And yes, Continental will offer 27.5in mountain bike tires, but for now only in the X-King tread and 2.2in and 2.4in widths. Both are?built on the ProTection Revolution tubeless ready casing and with Black Chili rubber.

Conti debuts production of cyclocross tubulars

We’ve been playing with prototype Continental cyclocross tubulars for more than three seasons now but the German company is finally ready to launch production versions. They will be using their own casings (previous ones were made by Challenge) and new tread designs adapted from the Continental mountain bike range.

At least for now, the new CycloXKing (US$124.95, UK pricing TBC) will be the sole tubular offering with a 700×32mm, 180tpi casing and a fast rolling, versatile tread derived from the mountain bike X-King.

Continental will finally offer a production cyclocross tubular called cycloxking, using a fast rolling but versatile tread design derived from the x-king mountain bike tire: continental will finally offer a production cyclocross tubular called cycloxking, using a fast rolling but versatile tread design derived from the x-king mountain bike tire

The CycloXKing tubular tyre

Most importantly, Continental will build the tread using its Black Chili compound. We expect it to provide similarly impressive levels of grip, speed, and durability as on other so-equipped tires. In fact, Continental specifically claims 30 percent more grip, 26 percent less rolling resistance, and five percent better wear than standard activated silica treads. Claimed weight is 390g and tires should be in stores by the end of September.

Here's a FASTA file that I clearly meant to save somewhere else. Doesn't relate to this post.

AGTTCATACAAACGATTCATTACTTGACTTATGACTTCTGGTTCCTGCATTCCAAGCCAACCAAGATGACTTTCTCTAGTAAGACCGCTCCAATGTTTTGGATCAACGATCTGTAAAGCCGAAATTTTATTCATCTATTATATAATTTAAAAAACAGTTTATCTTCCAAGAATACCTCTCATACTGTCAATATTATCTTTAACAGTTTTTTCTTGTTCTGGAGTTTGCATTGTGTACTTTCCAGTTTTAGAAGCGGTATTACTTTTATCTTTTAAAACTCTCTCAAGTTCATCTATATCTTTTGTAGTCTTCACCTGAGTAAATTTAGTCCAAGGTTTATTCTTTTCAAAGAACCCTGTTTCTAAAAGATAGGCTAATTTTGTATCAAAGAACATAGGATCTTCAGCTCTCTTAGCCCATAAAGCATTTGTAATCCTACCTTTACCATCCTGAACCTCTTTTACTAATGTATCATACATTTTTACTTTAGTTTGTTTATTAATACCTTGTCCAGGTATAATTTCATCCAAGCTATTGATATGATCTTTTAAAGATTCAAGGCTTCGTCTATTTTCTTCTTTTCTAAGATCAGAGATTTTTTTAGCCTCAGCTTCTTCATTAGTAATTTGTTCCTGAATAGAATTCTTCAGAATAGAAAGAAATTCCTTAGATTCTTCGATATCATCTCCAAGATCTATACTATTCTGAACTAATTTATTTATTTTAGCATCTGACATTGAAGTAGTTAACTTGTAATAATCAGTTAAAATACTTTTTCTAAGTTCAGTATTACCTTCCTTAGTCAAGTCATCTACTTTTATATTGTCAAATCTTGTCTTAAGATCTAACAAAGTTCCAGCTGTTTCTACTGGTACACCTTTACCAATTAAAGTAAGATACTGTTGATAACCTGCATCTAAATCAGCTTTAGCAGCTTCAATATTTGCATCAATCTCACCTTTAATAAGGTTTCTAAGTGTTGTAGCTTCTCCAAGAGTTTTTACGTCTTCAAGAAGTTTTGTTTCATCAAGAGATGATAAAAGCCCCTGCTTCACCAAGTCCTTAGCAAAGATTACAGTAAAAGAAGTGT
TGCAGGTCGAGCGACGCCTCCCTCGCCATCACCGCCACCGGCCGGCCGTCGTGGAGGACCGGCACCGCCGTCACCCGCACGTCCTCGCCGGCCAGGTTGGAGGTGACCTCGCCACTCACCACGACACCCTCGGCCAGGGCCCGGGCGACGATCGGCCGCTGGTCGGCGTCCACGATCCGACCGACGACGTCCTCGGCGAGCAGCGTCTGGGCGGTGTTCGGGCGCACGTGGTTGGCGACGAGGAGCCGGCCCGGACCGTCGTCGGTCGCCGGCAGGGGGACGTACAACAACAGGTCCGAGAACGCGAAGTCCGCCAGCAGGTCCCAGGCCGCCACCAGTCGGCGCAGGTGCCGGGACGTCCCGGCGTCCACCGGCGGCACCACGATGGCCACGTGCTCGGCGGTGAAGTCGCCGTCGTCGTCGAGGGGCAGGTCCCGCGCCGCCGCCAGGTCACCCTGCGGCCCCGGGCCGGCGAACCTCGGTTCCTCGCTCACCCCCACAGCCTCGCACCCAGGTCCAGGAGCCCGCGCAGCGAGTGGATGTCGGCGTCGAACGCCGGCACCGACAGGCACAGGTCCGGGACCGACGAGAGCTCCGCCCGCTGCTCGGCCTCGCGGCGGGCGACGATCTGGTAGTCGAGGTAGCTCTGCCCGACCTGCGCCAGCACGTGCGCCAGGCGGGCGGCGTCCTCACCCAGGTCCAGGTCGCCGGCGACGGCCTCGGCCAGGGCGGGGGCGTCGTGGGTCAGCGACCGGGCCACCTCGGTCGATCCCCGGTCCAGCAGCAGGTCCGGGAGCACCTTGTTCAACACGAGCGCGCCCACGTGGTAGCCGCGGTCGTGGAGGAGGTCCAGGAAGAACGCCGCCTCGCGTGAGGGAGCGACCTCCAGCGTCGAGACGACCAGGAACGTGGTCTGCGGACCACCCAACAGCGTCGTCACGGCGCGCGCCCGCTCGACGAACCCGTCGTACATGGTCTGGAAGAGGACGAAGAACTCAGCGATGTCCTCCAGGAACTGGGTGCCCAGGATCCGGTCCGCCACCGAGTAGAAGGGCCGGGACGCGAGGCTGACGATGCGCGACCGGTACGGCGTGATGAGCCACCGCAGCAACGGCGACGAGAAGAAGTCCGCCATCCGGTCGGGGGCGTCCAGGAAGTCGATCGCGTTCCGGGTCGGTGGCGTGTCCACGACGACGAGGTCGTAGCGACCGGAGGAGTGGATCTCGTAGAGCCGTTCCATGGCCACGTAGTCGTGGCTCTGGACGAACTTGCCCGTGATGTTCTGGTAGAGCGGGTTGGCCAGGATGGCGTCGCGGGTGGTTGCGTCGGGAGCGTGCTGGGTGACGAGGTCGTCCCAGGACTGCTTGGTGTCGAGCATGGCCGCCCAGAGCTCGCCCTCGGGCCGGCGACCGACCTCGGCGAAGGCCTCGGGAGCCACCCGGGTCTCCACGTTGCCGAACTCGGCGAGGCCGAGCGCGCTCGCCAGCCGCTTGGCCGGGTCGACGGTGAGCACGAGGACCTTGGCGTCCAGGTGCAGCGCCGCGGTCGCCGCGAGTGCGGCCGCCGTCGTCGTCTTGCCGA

A corresponding clincher version – simply called CycloXKing – will be available in both 32mm and 35mm-wide sizes with claimed weights ranging from 320-450g. Suggested retail price is US$54.95 (UK pricing TBC).

Muddy courses will instead call for the new Mountain King CX, built with a tube-type clincher casing but a more aggressive and open tread designed to cut through the slop into the firmer ground underneath.

As with the CycloXKing, the Mountain King CX will be available only in a 32mm width. Claimed weight is 320g.

Eurobike 2012: New Continental tires

Some of the first products BikeRadar saw at the Eurobike 2012 Demo Day were the new road, mountain and cyclocross tires from Continental. Here’s what we found.

Lighter and tougher road models